Amid the frenzied dismemberment of the NHS we are hurtling towards an insurance-based system for our maternity care, which embraces intervention rather than holistic, aromatherapy and massage amongst caring midwives handy with a birth stool. We need to ask ourselves, do we seriously want to live in a society in which only the super-rich can afford to have babies while the rest of us lucky enough to have health insurance count the pennies to calculate whether we can afford for the stork to pay us a call?

Never forget that pre-NHS women died in their droves in cavernous lying-in wards or for want of an experienced midwife. The idea that all women are going to have the opportunity to lie-in in a luxurious birth centre would be a joke if it weren't so utterly terrifying that the back-up intensive obstetric care is being closed down. We mothers need to fight and fight hard for our hard-won maternity services. We need to join together and fight those seeking dismantle the NHS and fight them we shall: we shall fight them on the labour wards, we shall fight in the midwife-led units and we shall fight in the birthing pools; we shall never surrender. We shall go on to the end.  

Sunday, 27 April 2014

Taking the politics out of the NHS and putting patients before profits

Taking the politics out of the NHS and putting patients before profits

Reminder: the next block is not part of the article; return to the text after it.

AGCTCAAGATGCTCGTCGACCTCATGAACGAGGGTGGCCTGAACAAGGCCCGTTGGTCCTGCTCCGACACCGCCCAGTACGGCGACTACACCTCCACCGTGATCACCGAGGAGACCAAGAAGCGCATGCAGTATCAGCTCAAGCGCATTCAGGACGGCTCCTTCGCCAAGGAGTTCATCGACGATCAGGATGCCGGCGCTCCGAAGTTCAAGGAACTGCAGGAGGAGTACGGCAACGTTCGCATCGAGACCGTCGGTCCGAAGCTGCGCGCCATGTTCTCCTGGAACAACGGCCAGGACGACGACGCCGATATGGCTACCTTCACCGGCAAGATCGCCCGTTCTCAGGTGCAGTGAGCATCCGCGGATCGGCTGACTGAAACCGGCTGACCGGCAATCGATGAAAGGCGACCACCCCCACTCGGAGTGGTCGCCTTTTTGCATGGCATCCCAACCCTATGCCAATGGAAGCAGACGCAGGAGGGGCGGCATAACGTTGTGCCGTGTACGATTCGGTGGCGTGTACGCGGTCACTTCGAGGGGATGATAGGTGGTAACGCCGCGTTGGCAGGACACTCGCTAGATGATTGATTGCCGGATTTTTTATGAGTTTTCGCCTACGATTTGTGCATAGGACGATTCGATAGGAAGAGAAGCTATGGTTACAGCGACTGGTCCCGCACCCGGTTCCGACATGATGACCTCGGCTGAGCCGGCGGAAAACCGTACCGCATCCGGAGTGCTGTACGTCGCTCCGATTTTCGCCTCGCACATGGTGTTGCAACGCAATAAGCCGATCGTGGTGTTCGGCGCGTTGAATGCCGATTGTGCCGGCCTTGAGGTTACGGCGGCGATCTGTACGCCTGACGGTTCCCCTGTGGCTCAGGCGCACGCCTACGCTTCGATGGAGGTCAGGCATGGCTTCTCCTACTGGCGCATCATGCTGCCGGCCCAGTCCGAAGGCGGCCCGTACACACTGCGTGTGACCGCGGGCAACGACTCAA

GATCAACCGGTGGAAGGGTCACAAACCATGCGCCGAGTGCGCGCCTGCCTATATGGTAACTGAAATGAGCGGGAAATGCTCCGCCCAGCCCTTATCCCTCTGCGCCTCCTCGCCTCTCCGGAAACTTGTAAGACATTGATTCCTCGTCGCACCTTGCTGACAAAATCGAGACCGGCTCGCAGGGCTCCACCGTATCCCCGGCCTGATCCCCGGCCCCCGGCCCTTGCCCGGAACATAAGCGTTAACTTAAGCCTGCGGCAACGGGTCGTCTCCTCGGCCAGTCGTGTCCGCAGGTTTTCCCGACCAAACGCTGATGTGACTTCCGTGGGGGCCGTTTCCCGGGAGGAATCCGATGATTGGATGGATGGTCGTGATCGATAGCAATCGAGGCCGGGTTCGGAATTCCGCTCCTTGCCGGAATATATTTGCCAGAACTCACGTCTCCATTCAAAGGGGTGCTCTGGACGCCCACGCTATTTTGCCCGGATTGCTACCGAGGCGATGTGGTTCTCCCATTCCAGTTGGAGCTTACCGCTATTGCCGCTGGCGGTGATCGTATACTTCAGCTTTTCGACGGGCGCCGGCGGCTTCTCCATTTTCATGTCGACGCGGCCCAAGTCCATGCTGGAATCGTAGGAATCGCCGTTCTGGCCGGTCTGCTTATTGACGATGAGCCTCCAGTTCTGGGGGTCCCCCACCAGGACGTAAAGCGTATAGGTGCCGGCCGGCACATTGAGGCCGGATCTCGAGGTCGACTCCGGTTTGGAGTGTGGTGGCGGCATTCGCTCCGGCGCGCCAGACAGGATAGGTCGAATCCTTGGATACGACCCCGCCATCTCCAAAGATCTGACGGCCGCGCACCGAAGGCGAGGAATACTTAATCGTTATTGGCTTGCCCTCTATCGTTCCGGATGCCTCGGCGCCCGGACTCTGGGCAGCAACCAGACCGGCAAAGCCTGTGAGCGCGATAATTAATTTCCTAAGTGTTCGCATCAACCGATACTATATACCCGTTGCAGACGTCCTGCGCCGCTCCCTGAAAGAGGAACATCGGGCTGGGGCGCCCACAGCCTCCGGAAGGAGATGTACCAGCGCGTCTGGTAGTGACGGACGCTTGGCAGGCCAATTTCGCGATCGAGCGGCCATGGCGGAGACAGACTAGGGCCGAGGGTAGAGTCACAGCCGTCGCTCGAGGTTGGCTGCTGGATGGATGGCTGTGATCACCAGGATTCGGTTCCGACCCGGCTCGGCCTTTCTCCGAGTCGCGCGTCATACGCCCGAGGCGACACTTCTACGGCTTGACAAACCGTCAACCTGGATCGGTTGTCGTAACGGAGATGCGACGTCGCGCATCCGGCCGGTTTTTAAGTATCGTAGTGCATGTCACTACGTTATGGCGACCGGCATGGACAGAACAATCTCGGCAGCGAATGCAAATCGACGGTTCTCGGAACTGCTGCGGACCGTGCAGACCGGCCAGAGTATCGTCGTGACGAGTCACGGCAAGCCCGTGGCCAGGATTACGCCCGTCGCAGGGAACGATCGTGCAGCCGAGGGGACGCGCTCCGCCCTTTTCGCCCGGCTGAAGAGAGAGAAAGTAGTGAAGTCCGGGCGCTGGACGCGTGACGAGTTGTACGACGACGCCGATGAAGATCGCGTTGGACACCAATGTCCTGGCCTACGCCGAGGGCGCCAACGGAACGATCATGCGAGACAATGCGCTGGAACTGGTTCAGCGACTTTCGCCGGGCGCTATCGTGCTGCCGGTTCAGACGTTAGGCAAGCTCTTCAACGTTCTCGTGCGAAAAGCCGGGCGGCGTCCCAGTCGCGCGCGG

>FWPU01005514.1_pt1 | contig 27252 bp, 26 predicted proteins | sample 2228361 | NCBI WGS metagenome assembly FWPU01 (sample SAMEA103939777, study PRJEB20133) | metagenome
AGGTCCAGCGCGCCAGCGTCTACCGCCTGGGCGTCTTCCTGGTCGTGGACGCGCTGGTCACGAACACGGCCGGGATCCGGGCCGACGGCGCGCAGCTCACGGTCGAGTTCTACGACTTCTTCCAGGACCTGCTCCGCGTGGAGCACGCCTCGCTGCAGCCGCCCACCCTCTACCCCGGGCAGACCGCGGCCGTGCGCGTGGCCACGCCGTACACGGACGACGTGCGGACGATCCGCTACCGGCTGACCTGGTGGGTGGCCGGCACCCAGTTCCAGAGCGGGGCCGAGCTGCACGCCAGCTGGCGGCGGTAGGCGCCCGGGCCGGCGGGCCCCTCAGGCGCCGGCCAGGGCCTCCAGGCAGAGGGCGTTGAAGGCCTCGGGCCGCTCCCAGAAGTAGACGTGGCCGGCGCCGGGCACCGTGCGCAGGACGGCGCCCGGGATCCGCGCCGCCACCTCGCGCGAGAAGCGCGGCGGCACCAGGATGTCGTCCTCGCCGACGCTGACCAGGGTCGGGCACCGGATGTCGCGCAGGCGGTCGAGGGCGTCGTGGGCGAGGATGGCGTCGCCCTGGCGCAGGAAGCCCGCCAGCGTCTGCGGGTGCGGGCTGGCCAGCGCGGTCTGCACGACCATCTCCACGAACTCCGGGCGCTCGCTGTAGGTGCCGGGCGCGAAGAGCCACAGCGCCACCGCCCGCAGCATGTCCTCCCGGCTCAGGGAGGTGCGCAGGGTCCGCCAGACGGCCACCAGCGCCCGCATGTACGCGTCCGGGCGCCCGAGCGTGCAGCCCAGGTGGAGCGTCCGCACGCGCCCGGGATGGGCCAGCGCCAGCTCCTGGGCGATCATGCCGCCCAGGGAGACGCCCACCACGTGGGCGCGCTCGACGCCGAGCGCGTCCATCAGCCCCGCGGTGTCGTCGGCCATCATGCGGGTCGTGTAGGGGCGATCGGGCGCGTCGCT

The proud prospective London Euro Election Candidates for the National Health Action Party along with the co-leaders Clive Peedell and Richard Taylor.

I am standing for the NHA to protect an already frail maternity service and to ensure that my own three girls are given the same care I had for their births when they become mothers themselves. 

Across the country maternity units are being down-graded or closed. More women are facing longer journeys to give birth to their babies in safety. Women are being denied choice in where to give birth and midwives are being strained and de-skilled. If we don't act now we are going to lose the NHS forever.

Why does this matter for women and maternity?

Maternity is unlike any other health service. The users are not patients, they do not need treatment: they need care – sometimes complex care – and they need respect. We need to demand named midwives for all women and a service that genuinely caters for all. 

I believe the National Health Action Party are the only Party that are calling the government to account over the NHS and exposing the reality of privatisation and cuts to our precious health service. You can find out more about the gorgeous candidates on the NHAp website. We're not like any other political party - we even have the magnificent Rufus Hound standing for us!